This review contains spoilers.
7.21 In Plane Sight
It’s not often that Castle goes outside its comfort zone. And still less often that it does it well. But In Plane Sight was just such an outing, and a real treat for mystery fans.
On one level, this is a surprise. After all, this episode has few of the hallmarks of what faithful viewers tend to think of as key to a good Castle tale. In Plane Sight takes place entirely during the course of a transatlantic flight on the always-tragic Oceanic Air (Oceanic Air/Airlines/Airways is the commonly used name of an airline company where bad air stuff always happens—think Lost or Executive Decision) during which Rick and Alexis are on their way to London to have a little father-daughter bonding-time. Or so Castle thinks. Alexis has other plans.
But both their plans are forgotten when the crew begin to act oddly and Castle, being Castle, cannot help sticking his nose in where it would usually be unwelcome. The flight’s air marshal has gone missing and the crew is only too happy to have the detective’s help in first finding the missing man and, when it turns out that he’s been murdered and his body hidden below decks in the luggage, help in tracking down both murderer and motive.
What this means is that the heart of almost all good Castle episodes is conspicuously missing: the chemistry between Castle and Beckett. There are a few Wi-Fi calls betwixt the two, for sure, as Kate does what she can to provide her husband information to determine who the real killer is, but as many of us who have been in long-distance relationships can attest, Skype is not the same as being there. And certainly none of the sizzle or the humour we expect between the two lovebirds shows up on these calls. Nor do we get a lot of the usual fun we expect from the boys, stuck as they are in the precinct with Beckett—although it would be intriguing to hear more of their Road Runner vs. Wile E. Coyote discussion.
However, the episode is not devoid of chemistry. Instead, we get a slight re-emergence of what used to exist between father and daughter before the disastrous Pi came on the scene last season. It’s nice to see the two working together and nicer still to see Molly C. Quinn back on the show for more than a quick cameo, but it’s still a far cry from the days of laser-tag and dad-daughter besties. It would be excellent if this was a sign of things to come.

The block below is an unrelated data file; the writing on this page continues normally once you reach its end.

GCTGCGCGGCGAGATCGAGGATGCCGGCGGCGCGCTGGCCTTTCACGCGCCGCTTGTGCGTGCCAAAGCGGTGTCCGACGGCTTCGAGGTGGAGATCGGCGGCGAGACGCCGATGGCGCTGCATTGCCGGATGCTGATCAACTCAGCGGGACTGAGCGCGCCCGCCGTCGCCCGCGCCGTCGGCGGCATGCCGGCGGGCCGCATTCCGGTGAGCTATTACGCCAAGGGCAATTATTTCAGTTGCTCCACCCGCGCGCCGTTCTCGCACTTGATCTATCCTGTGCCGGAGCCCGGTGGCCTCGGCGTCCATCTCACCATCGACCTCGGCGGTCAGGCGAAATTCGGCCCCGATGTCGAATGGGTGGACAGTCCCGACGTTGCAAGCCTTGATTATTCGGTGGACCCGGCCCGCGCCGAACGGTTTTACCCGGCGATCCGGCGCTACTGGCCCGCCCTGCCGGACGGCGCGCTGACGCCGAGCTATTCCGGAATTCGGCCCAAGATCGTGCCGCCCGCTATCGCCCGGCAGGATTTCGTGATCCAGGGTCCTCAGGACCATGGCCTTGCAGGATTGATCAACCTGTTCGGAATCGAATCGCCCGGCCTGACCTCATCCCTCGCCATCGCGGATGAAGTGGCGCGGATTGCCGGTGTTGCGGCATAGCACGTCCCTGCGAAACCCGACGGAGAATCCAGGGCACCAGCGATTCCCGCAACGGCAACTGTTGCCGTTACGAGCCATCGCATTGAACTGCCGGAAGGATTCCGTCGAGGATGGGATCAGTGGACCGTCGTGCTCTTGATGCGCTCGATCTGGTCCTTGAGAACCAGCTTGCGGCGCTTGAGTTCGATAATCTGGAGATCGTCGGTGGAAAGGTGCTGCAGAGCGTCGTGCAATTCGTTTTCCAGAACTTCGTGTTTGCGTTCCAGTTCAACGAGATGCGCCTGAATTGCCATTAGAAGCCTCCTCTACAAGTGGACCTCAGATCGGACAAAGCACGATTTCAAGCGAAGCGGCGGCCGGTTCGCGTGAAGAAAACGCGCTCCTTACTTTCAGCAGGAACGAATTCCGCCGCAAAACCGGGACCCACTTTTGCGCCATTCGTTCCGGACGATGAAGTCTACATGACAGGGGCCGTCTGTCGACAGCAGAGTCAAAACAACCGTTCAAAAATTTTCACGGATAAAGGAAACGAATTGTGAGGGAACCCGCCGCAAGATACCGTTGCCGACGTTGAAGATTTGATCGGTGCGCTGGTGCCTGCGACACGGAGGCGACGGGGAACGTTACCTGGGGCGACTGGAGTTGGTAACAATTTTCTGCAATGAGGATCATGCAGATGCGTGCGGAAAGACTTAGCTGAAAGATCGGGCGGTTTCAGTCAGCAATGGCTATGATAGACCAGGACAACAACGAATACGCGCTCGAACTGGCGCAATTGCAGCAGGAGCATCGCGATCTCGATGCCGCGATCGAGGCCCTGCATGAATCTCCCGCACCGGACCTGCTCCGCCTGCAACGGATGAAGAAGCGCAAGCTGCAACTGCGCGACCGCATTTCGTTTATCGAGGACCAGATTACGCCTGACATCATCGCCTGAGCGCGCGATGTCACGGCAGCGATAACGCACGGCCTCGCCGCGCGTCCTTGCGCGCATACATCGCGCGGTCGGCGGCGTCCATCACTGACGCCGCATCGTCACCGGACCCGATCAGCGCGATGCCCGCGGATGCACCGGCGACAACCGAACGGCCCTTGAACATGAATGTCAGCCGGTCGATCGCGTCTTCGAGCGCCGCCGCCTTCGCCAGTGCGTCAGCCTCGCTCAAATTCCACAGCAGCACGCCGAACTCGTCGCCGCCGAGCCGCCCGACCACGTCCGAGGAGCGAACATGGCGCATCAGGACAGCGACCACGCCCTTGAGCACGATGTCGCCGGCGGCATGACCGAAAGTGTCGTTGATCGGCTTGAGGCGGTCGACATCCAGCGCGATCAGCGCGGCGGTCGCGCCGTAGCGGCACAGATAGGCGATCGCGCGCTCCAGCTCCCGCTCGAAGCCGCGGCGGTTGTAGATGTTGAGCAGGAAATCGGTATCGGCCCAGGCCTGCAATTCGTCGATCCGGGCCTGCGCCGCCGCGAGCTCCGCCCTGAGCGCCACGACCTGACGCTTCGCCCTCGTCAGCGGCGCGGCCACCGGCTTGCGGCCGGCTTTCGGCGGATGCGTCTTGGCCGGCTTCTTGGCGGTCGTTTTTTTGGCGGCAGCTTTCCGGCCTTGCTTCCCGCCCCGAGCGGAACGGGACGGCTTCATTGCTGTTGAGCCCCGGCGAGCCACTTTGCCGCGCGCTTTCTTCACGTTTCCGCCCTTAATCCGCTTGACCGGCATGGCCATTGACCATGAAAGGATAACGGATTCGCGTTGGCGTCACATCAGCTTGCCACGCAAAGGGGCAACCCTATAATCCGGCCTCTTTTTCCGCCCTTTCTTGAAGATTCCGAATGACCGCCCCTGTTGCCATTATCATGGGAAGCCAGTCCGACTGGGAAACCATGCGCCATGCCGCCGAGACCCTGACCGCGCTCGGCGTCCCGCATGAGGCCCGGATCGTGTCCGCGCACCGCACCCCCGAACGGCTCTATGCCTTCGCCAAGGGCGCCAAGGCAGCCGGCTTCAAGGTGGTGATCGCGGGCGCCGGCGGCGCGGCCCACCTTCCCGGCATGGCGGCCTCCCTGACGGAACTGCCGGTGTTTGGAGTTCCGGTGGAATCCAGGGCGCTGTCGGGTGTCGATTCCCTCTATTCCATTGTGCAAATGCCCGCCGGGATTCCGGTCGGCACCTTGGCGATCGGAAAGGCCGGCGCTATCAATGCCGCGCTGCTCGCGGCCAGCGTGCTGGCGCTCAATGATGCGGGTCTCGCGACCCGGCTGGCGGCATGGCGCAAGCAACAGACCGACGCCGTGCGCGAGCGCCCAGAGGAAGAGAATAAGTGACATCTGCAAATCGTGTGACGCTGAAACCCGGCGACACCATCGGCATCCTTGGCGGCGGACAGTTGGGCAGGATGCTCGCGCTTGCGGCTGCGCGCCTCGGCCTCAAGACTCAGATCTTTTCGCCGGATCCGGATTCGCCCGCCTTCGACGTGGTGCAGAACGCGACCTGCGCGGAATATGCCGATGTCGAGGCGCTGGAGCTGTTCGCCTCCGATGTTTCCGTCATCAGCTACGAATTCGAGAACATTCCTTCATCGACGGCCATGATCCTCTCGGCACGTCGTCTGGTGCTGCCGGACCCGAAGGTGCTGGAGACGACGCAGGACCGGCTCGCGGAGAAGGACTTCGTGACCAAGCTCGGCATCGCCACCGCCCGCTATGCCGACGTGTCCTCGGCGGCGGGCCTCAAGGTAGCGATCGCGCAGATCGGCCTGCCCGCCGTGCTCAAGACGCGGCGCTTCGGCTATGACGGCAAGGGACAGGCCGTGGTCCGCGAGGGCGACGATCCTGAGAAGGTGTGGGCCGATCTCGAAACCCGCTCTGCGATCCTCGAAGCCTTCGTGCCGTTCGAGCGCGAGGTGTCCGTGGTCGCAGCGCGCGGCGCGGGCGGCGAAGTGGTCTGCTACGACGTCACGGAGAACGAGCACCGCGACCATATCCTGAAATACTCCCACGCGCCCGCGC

But what the episode lacks in the show’s usual charms, it more than makes up for in the essential mystery. And this has got to be in great part due to the writer, Dara Resnik Creasey, one half of the writing team that gave us the two best written mysteries the first half of this season: Bad Santa and Clear And Present Danger. Her success is largely a matter of misdirection and pacing done just right.
A murder mystery on a plane, especially after 9/11, must be about terrorism, except that that’s too obvious. The much put-upon Arab, just-barely-on-the-wrong-side-of-the-law character is good not only to reassure us that a) we know better than to stoop to such overt racism and b) we know it’s never the first and most obvious suspect, but also eliminates terrorism as the motive while giving us an equally plausible red herring: romantic jealousy.
The pacing that the writer sets up and that the director, Bill Roe, delivers on works equally well in two important ways. One, of course, is that it doles out the discoveries steadily enough to keep the tension constantly ratcheting, an important key when you’re essentially working in a disaster-movie milieu like this. Things must always seems like they are just about to get terribly worse. But it also works to run out the clock, taking us so close to the end of the episode, that we become convinced that the woman in the wig really is our villain and must simply be made to divulge her last secret (where the bomb is? Who her accomplice is? etc.) for us to have entirely solved the mystery.
So the fact that the whole thing has nothing whatsoever to do with her comes as a genuine shock. As does the true nature of the crime and even the identity of the murderer and here, I have to give some credit to the casting people. For procedural junkies like myself, it seemed virtually impossible that Paula Newsome’s Debbie Parker could be a killer. Her previous role as wife of NCIS’ Director Vance, and subsequent death of that character last year in the pivotal Shabbat Shalom episode (raising her to the level of martyr) was a sort of secondary camouflage which stood her in great stead here.
And made the final scene between her and Quinn read so well, I think. We’ve seen in the past the lengths that Castle will go to to protect his little girl so in normal circumstances, it would be impossible to believe that he would have stood back and allowed her even to think of negotiating with a murderer. But the calmness Parker brings to the role (and the NCIS baggage she brings with her for some of us) makes the gun in her hand just look wrong and like it cannot possibly be the instrument of death that it is. It makes Alexis’ gentle but non-patronising approach seem like exactly the right way to de-escalate the situation, and it’s not until it’s over that we realize that Castle has let it happen. And it’s nice to be reminded what we’ve been missing in Quinn’s absence.
It’s certainly not the episode we expected after last week’s big reveal, but In Plane Sight is certainly one of the most welcome surprises of the season.
Read Laura’s review of episode 19, Habeas Corpse, here.
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